Tag Archives: Temple Grandin

Jobs for Autistic People #AtoZChallenge

Welcome to day ten in the A to Z Challenge on autism. Today’s post is on employment and jobs for autistic people. I personally do not have a paid job, but many autistic people, even those with co-existing intellectual disabilities, can be successfully employed. They do need to choose jobs that utilize their strengths and their employer needs to be willing to accommodate them.

Already in 1999, Temple Grandin wrote an excellent article on choosing the right job for someone with autism or Asperger’s Syndrome. She explains that autistic and Asperger’s people usually have very poor working memory and cannot multitask. While some people are visual thinkers, like herself, some autistic people are more verbal thinkers, being good at math and/or memorizing facts. In the tables attached to the article, Grandin lists jobs that are bad for autistic people, jobs that are good for visually-thinking autistic people, jobs that are good for verbal thinkers with autism, and jobs that are good for non-verbal or intellectually disabled autistics.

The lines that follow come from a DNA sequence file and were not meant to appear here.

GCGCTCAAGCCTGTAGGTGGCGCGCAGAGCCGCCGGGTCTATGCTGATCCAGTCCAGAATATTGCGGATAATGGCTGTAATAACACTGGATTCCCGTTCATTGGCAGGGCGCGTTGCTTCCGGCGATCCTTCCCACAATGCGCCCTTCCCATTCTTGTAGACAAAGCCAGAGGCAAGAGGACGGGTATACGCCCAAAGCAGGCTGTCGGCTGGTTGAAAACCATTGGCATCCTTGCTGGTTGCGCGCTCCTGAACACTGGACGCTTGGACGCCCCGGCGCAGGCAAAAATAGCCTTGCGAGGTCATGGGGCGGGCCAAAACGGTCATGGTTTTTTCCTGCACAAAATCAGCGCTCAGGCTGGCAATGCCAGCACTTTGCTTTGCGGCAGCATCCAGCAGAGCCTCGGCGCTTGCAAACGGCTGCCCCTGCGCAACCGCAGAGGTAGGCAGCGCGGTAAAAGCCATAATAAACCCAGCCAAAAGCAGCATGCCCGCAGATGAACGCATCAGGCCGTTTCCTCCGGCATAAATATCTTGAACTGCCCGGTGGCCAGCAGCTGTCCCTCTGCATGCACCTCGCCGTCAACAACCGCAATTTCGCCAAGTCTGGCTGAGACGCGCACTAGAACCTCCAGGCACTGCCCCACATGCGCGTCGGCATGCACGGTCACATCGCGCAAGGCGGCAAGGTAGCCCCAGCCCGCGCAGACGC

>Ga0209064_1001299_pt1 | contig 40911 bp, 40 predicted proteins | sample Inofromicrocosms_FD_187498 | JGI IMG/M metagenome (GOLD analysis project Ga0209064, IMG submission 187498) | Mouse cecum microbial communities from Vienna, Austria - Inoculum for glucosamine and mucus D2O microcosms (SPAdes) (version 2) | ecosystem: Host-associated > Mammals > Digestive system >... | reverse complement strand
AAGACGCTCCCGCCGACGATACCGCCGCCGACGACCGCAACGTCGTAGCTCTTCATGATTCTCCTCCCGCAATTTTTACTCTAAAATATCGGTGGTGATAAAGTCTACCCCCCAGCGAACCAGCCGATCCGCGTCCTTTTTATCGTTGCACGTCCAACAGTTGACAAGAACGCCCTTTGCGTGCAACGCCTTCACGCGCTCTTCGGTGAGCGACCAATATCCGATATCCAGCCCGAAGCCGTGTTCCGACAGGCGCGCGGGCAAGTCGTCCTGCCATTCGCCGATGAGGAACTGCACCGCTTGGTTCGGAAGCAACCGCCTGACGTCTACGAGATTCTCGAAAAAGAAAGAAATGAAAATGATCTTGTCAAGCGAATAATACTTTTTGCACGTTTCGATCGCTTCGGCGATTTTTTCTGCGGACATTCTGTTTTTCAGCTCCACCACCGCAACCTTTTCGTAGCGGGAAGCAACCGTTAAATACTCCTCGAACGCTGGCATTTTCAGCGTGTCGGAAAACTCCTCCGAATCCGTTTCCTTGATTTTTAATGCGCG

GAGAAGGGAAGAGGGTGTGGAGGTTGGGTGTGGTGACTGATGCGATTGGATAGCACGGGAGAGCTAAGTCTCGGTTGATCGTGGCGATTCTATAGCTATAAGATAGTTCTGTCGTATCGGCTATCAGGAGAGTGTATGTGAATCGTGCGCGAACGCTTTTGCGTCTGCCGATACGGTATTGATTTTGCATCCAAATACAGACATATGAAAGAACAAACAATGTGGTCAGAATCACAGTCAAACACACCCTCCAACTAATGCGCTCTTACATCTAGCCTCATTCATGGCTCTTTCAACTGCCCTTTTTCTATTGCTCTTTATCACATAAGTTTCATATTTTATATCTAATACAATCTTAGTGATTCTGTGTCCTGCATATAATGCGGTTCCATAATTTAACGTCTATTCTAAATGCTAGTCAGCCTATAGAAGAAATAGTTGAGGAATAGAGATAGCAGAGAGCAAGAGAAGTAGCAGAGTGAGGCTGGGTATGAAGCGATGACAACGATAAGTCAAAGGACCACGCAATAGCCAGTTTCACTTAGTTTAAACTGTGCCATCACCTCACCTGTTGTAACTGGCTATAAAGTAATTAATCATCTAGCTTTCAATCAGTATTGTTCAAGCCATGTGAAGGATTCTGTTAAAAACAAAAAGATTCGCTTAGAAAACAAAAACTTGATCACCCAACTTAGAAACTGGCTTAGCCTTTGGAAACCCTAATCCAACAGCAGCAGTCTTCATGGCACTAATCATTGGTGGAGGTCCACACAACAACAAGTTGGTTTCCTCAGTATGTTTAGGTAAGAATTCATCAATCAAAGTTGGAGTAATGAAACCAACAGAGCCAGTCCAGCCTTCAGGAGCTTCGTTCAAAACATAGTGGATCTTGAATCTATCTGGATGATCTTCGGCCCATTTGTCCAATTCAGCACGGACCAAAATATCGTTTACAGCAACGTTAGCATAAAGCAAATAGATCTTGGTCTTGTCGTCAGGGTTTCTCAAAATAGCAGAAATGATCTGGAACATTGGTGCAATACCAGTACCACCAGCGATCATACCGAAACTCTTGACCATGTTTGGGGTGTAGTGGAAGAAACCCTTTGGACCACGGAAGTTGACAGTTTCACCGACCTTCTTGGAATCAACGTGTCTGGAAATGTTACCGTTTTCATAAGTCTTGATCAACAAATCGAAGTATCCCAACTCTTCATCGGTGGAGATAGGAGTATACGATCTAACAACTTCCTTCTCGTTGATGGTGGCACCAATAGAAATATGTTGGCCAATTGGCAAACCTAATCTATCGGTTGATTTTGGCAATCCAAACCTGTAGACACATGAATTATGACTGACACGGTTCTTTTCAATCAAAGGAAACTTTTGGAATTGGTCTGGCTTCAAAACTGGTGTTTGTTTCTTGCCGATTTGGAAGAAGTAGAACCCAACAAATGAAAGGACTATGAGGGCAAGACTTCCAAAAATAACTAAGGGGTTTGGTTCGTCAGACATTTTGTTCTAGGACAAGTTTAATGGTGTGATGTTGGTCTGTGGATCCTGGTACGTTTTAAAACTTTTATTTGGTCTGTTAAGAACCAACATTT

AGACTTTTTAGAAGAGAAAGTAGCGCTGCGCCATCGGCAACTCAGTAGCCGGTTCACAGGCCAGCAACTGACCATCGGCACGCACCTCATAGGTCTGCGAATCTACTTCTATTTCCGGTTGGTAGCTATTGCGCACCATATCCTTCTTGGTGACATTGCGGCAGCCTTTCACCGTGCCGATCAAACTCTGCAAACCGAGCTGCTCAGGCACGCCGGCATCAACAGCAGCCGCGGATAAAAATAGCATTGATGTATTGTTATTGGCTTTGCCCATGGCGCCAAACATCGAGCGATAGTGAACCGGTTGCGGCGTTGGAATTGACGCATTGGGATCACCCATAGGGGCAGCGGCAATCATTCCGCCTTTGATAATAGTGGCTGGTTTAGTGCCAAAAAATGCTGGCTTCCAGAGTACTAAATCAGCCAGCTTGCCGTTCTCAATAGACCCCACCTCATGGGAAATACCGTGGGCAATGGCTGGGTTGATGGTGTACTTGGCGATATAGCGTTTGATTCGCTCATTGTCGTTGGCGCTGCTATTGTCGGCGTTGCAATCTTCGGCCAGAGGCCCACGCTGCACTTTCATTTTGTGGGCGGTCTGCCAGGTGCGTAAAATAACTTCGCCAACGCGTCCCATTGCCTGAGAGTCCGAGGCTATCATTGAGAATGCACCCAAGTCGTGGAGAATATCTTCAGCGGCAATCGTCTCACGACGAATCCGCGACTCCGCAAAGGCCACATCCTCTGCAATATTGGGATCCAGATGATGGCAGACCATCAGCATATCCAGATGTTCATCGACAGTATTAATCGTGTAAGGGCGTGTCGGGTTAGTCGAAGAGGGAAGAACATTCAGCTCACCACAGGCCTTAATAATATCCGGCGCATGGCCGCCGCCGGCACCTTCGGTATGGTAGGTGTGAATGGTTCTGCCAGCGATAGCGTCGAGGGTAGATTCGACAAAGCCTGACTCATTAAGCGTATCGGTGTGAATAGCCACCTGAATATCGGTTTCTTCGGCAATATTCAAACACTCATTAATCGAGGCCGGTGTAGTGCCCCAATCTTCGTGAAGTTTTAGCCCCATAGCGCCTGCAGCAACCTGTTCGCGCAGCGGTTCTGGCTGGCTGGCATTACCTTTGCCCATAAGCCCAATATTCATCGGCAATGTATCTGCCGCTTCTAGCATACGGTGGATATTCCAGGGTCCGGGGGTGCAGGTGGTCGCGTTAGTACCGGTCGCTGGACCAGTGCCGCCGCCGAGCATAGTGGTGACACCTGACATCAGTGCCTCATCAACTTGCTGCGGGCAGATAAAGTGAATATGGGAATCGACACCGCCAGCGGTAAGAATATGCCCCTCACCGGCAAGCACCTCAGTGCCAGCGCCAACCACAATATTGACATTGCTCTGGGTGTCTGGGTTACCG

Of course, being able to perform certain tasks does not guarantee being able to get a jbo. In today’s society, increasing demands are placed on social skills and flexibility, precisely the skills which autistics invariably have difficulty with. Many countries, including the Netherlands and the United States, have laws prohibiting discrimination on the grounds of disability. However, a person must prove that they are otherwise qualified for the job and that they are being discriminated against based on their disability.

How many people with autism are employed? This is not precisely known. It is however thought that fewer autistic people are employed than people in most other disability groups. For example, a study cited here says that only 32.5% of young adults with autism spectrum disorders worked for pay. The National Autistic Society in the UK presents an even grimmer statistic: according to them, only 15% of autistic people are employed full-time. Given that the benefits system in the UK is quite strict on people with mental disabilities (and it’s probably worse in the U.S.), 51% of autistic people have spent time without employment or benefits.